15. Thank you for extensive response. Here is some kind of history of this engine: I've bought this Jeep with rod knock, so crankshaft and rod bearings were replaced. No more rod knock. Compression was checked - it was in the upper factory range After some time engine developed random tick (it would start randomly at idle and disappear randomly - sounded like it comes from distributor) and it sounded lot more metallic than this knock. But this occurred rarely so i guess that this could be random lifter tick Engine got hydrolocked, and piston connecting rod was replaced. Compression was checked after replacement - it was in the upper factory range. I'm not sure if knock developed immediately after hydrolock or after replacing piston. But since then it is there every time on cold start and it disappears after warm up. As far as I understood, there are two options after I detect origin cylinder of this knock: If it is wrist pin, i should check cylinder walls and if there is no damage - only that piston should be replaced without boring anything? If it is cylinder core shift, engine block should be bored and all piston rings replaced with adequate size? Because of compression test results I guess that rings are not worn on pistons.
  16. Hello all, Three years ago my engine got hydrolocked. After that I replaced piston on cylinder no. 6, because connecting rod was bent a bit. Even after that, there is some knock while engine is cold, that lasts about 2 minutes when engine is cold. After warm up knock is gone. In three years things were not getting worse, even knock is still there. I can't detect knock origin for sure, it sounds like its on the side of the engine where the distributor is, but I can't be sure if it is in the upper or lower part of the engine. After 1300-1400 rpm even when its cold its very hard to detect (but I'm not sure if it is not masked by the engine or fan noise). Last time I checked compression it was in upper factory range. Rod bearings and crankshaft were replaced year before hydrolock. I always thought that this is valve related because lower part of the engine appeared fine, but I've recently heard about piston slap in 4.0 engines. I guess that piston skirt is not broken since noise disappears after warm up. My questions are: 1. How can I detect what is causing this noise without disassembling engine? I've read that if I remove spark plug wire from cylinder and listen for knock, if it gets quieter then its piston slap, if not then rod bearings or valves 2. If it is piston slap, will it do any damage to cylinder walls? Do I need to replace anything else than entire piston?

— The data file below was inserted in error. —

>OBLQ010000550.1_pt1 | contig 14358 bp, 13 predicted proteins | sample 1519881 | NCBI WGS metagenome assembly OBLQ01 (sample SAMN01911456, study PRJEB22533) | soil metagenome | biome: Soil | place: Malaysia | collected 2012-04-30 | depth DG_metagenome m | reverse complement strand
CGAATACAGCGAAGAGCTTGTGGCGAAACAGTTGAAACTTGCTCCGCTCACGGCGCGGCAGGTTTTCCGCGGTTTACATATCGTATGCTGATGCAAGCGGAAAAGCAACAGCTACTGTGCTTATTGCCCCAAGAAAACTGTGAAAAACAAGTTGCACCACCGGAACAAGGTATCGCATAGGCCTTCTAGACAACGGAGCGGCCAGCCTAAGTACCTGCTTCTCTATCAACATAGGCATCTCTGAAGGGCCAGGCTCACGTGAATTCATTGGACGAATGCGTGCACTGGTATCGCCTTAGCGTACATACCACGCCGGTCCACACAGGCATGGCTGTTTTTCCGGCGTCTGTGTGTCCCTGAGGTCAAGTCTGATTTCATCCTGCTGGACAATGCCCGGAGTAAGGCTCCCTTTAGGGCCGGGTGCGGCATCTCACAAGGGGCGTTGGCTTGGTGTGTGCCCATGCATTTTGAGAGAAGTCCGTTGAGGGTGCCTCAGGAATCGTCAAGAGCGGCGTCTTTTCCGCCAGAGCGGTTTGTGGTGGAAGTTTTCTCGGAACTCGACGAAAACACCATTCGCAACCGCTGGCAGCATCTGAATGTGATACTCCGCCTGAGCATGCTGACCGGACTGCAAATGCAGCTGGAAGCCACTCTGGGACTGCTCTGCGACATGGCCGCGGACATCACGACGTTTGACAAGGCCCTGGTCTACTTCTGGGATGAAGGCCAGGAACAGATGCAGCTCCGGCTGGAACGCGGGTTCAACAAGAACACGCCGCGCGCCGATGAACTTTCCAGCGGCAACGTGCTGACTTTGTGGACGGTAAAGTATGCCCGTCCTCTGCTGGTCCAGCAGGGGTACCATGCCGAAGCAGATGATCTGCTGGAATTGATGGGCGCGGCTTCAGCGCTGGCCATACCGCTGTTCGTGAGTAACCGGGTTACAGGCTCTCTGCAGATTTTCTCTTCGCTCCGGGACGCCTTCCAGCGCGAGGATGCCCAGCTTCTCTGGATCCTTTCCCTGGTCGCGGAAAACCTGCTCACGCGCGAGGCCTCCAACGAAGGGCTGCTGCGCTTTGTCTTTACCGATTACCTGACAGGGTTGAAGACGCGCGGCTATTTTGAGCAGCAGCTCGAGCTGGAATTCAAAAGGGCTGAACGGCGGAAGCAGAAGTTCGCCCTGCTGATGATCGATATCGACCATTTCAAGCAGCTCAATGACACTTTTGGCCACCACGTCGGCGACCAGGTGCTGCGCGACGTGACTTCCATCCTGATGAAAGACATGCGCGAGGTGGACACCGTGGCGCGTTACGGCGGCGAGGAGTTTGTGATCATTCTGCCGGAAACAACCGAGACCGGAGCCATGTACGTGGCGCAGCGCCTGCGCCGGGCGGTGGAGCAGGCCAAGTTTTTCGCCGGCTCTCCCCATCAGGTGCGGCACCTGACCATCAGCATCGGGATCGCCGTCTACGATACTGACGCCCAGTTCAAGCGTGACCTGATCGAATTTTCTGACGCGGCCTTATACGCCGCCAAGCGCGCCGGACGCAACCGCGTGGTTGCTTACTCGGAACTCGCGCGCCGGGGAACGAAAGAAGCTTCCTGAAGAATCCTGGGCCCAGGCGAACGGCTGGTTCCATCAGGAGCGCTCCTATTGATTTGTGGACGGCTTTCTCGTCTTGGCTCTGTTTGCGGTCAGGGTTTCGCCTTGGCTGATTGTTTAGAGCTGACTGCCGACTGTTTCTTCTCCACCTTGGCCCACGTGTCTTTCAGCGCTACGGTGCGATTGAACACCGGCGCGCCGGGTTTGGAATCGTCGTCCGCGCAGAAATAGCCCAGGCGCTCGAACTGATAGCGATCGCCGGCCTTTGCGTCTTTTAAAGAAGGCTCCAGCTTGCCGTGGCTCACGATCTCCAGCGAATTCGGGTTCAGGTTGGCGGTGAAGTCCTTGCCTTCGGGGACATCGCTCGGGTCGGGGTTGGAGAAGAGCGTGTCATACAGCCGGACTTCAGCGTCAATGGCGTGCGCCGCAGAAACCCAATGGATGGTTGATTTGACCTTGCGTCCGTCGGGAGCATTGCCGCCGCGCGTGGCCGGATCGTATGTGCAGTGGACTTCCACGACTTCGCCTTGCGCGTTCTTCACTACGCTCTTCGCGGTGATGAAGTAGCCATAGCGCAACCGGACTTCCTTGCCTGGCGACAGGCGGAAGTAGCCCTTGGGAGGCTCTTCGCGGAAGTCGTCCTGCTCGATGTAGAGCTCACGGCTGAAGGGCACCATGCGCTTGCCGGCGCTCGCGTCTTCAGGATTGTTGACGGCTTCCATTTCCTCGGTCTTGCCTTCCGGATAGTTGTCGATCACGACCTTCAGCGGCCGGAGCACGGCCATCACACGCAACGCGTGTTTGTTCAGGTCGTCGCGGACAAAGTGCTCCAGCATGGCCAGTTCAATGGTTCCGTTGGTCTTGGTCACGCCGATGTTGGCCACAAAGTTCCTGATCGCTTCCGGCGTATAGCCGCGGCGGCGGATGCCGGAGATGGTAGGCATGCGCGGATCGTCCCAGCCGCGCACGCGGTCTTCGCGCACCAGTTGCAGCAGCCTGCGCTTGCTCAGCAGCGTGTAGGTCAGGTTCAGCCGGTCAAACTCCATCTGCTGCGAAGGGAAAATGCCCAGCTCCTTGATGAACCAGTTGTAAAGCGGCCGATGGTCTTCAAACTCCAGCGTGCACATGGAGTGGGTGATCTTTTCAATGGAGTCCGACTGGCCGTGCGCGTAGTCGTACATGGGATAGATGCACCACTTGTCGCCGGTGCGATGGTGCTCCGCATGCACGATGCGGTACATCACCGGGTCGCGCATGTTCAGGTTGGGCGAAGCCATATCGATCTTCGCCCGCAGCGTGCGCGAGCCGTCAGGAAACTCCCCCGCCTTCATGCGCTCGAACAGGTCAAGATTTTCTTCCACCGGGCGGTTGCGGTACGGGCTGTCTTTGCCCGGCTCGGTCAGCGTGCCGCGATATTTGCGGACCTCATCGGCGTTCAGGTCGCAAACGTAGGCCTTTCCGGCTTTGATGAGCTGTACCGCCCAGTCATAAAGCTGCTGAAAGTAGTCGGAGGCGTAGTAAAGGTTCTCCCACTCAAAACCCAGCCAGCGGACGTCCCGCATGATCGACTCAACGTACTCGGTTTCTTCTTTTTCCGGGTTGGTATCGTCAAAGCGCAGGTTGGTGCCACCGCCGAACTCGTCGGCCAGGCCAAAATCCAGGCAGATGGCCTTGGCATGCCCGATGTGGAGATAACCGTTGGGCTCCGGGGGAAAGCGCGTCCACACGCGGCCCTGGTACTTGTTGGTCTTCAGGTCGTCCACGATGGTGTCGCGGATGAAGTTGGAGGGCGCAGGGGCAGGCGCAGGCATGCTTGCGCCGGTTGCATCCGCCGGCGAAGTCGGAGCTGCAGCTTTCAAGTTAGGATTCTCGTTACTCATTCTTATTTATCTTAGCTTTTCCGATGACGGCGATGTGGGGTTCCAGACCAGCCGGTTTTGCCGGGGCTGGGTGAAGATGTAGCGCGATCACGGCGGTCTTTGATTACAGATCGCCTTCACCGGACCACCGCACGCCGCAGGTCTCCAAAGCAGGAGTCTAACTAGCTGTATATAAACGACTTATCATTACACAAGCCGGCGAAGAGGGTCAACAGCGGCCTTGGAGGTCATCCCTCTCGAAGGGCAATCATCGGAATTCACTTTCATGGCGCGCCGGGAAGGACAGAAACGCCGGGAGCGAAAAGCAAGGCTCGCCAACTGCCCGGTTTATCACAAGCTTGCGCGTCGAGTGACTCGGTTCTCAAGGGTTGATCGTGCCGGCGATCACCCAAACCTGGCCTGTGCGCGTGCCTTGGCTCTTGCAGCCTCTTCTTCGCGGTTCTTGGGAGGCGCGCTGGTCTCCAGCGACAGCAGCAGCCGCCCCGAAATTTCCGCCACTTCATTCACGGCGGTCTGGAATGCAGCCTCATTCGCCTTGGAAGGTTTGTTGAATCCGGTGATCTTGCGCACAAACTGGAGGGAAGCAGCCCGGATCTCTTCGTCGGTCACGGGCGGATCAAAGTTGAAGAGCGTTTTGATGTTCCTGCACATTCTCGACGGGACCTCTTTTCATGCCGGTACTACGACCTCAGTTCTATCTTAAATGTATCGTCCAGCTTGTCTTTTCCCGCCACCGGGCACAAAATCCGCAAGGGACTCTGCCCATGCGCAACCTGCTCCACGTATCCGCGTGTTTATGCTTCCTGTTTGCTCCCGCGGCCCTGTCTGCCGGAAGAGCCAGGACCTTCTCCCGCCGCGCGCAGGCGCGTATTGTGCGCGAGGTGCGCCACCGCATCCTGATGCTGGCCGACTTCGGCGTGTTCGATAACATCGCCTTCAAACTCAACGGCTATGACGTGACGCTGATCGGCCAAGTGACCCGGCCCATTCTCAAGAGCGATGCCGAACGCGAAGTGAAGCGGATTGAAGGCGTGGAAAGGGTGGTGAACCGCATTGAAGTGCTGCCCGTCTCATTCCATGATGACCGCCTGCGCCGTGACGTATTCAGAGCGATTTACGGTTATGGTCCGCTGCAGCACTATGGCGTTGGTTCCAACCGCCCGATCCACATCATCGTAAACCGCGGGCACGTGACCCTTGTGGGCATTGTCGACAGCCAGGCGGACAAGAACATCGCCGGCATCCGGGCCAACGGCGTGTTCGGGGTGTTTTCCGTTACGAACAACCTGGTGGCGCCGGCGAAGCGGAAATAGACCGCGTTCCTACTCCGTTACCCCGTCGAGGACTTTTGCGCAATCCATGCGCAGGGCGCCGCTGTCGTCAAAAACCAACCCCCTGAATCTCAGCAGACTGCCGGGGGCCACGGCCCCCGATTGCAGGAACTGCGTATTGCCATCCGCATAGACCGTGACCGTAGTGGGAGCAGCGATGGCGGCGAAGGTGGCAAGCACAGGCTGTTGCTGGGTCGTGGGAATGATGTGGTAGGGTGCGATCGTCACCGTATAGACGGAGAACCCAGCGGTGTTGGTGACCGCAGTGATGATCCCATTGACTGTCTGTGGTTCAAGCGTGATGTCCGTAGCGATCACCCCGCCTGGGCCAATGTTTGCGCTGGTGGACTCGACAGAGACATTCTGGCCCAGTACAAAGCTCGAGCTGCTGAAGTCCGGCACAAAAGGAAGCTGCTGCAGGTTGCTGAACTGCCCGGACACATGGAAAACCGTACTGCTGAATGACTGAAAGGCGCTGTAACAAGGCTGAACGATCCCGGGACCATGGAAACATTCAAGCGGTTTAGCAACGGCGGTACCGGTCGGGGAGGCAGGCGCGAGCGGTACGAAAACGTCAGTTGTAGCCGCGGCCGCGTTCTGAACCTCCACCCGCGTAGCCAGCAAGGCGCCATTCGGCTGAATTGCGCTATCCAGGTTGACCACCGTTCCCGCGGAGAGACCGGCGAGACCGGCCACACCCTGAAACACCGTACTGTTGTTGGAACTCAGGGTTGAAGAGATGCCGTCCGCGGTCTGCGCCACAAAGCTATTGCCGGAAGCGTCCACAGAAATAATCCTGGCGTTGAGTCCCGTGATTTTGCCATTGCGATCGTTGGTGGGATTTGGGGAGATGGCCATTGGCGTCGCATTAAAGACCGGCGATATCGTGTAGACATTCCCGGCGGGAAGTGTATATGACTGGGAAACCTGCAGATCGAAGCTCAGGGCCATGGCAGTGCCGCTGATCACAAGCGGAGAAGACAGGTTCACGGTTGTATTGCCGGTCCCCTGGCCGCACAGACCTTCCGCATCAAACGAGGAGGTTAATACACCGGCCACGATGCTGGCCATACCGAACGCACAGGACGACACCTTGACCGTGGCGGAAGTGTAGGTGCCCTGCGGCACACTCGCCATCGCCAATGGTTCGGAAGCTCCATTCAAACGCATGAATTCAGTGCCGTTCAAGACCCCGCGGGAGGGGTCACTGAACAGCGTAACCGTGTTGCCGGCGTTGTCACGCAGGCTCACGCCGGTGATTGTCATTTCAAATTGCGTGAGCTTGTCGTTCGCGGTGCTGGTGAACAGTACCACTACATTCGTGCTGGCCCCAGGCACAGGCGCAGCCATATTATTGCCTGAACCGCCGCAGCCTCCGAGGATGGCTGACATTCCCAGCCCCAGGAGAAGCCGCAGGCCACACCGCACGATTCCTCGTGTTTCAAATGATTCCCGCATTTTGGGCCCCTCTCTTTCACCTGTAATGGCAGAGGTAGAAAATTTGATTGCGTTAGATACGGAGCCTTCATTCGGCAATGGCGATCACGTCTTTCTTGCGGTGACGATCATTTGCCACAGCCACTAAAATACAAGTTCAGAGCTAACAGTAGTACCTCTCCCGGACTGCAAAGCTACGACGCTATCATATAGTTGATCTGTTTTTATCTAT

17. No, there is no block heater, I drive on gasoline until engine gets to 90-100 deg Fahrenheit. I found that info on internet about 1-2% percent power loss. The thing is that I had both vacuum and sequential, I had much worse mpg and noticeable power loss on vacuum system. I don't feel any difference between driving on propane or petrol now with sequential system (except from the wallet thickness and tailpipe smell ). The only info that Stag ECU gets from Jeeps PCM is that of petrol injector timing. There is no separate distributor for LPG here. Distributor is the same distributor used when running on petrol. I'm not sure, but I think that Stag ECU relays on Jeeps PCM for timing (PCM controls timing from it's own sensors). I think that only thing that LPG ECU controls is air to fuel ratio for propane, based on it's own map, O2,map sensor signal and injector timing that it reads from Jeeps PCM. But I think that there are systems that read crankshaft,camshaft etc sensor data from OBD and then they control ignition timing on their own. You can say that they are like valves. Pressure is reduced primary inside reducer, after that there is pressure in hoses that go from reducer to injectors. As far as I know, there is no pressure boost after injectors, the propane is then sucked in by vacuum I guess.